NSW IT Education – needs to be fixed badly

(This is my own personal opinion and does not reflect that of Aykira)

It appears we have somewhat of ‘want’ and ‘got’ gap between what the Australian market wants in terms of IT skills and what the state educational system is delivering. We are unable to meet the demand and this is a crying shame.

The Current Situation…

If my eldest son’s personal experience is anything to go by its no wonder we have very few people choosing IT subjects, it appears there has been an almost deliberate attempt to provide the minimal level of investment in what I consider a critical subject area going forwards. Why do I consider it critical? Consider this:

  • Name one business sector not utilising or dependent upon computers in one shape or form;
  • Name one product or service you can buy which does not depend on computers in one shape or form.
  • Have a look around the room or place you are in now; I beat the majority of what is around has either being designed on, built by, run by or monitored by a computer.

Whether you like it or not computers are everywhere, and they are going to become even more so. Ever heard of the Internet of Things?  This is where computers get embedded into everyday objects to either track, monitor or control them. Think of a smart fridge that track what needs replenishing for you. Think of computer controlled lights and heating, so minimising ongoing operational costs. Think of wrist based health monitors that will know if something is wrong before you do. Think agriculture monitors in fields that let farmers know the exact state of their crops in real time. etc etc. All of what I have listed exists NOW.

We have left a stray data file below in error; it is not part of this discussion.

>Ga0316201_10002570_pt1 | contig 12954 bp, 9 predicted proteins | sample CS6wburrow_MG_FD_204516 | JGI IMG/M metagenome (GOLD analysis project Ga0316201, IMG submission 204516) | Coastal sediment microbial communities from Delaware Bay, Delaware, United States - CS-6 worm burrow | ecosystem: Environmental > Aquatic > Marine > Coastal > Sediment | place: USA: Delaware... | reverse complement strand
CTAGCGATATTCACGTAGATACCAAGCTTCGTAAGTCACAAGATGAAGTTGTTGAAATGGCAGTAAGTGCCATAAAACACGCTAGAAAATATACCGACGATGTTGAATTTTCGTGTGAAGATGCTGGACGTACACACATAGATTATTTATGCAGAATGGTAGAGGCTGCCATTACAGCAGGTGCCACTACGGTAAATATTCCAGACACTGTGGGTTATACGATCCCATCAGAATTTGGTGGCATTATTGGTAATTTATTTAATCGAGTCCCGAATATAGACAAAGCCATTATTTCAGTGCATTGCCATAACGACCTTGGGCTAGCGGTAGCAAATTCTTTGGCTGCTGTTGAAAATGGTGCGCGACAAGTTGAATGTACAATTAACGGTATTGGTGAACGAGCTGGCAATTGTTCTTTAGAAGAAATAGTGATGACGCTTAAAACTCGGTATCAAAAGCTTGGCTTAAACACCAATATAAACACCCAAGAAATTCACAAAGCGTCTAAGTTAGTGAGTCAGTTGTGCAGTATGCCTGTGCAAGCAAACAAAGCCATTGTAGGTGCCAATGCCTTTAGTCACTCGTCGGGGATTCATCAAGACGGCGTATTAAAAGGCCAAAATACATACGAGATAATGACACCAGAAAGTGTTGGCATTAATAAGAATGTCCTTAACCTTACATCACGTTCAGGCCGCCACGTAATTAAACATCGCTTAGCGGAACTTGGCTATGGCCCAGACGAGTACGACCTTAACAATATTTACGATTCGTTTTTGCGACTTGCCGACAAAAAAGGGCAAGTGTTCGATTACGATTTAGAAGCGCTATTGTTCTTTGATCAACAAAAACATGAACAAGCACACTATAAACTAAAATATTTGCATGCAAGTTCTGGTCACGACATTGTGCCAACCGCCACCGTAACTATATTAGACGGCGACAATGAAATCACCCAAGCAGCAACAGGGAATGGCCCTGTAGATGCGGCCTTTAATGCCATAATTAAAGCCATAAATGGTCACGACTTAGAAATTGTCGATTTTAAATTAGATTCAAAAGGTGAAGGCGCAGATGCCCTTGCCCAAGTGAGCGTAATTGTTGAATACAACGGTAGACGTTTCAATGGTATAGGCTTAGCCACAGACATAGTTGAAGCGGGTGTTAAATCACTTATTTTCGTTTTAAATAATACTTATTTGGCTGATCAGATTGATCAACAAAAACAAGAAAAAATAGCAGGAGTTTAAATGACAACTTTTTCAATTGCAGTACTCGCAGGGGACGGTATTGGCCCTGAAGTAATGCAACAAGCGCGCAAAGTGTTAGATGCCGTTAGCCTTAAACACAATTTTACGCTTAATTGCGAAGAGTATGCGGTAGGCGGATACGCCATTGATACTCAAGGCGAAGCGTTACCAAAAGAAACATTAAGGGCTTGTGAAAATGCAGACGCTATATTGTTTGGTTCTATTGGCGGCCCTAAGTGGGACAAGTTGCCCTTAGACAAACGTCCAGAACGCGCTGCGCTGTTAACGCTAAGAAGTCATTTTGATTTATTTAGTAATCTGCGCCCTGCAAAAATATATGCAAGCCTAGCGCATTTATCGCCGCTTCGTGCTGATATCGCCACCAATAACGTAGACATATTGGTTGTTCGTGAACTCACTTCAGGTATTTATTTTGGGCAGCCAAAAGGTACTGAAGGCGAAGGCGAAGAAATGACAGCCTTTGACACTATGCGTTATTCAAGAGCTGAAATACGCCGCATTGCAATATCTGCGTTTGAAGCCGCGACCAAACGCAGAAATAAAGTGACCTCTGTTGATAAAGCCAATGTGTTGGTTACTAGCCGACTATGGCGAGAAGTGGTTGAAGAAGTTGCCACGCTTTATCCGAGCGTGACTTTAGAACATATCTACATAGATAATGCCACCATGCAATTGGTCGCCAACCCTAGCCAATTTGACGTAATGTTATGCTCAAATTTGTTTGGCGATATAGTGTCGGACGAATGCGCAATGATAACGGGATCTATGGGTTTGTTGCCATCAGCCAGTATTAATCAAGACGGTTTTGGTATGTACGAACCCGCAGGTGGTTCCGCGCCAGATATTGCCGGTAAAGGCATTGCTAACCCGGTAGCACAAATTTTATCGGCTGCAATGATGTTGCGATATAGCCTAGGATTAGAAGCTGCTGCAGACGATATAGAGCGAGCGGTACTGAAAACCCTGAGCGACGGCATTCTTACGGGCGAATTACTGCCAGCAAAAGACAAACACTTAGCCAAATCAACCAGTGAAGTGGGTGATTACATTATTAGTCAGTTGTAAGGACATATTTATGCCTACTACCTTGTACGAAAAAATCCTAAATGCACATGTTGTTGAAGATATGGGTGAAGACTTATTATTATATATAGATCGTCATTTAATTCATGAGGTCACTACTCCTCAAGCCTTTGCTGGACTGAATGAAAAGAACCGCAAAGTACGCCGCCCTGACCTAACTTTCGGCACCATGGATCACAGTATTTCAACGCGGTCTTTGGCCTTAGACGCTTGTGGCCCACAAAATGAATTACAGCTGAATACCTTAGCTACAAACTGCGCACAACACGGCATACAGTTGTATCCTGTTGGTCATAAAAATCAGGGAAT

Therefore how can we justify to our children the fact that we have a curriculum that ‘downplays’ the significance of computers in our modern lives – do we want to create a generation of people who know nothing of the technology they will dependent upon? Given the almost pervasive nature of technology and computers into everyday aspects of life, we should be educating all children to have a good core knowledge of computers – all jobs worth having have computing skills as a requirement.

Now, the school my son attends has a computing lab – but it contains:

  • Computers so underpowered that they are unable to run the programs required to complete assignments;
  • Computers with old and out of date software running on them;
  • Computers with the smallest lowest possible resolution monitors – so making it even harder to use them;
  • A computer network so antiqued that it cannot in any way deal with the demands placed upon it.

Now I suspect that this school’s computing lab is not atypical – given all the equipment supplied is via a NSW wide contract of delivery…  Which in itself I don’t have a problem with, buying in bulk is usually a good idea, but in this case someone somewhere has lost sight of the following:

There is no point saving money and providing computing resources that are not fit for purpose.

You might as well have not bothered, really; supplying computers so unpowered is truly a double edged sword, for the following reasons:

  • The computer quickly becomes unable to do anything worthwhile,
  • Said computer needs to be replaced, often with an equivalent unpowered computer,
  • The cycle repeats…

The only group benefiting out of this cycle of fast equipment obsolescence is the supplier, it’s provides no benefit to the school. In fact it’s a massive negative to those wanting to learn about computers as it instantly puts them off – who wants to use computers that even your grandda won’t be caught using…

Supply and Demand, the proof

There is a demand in this market for local IT skills, you don’t just have to take my word for it – I quote Scott Farquhar of Atlassian (article in SMH):

Mr Farquhar lastly spoke about the lack of computing skills taught in the Australian education system. He pointed out enrolments in tertiary computer science were falling, despite demand for technologically literate workers skyrocketing.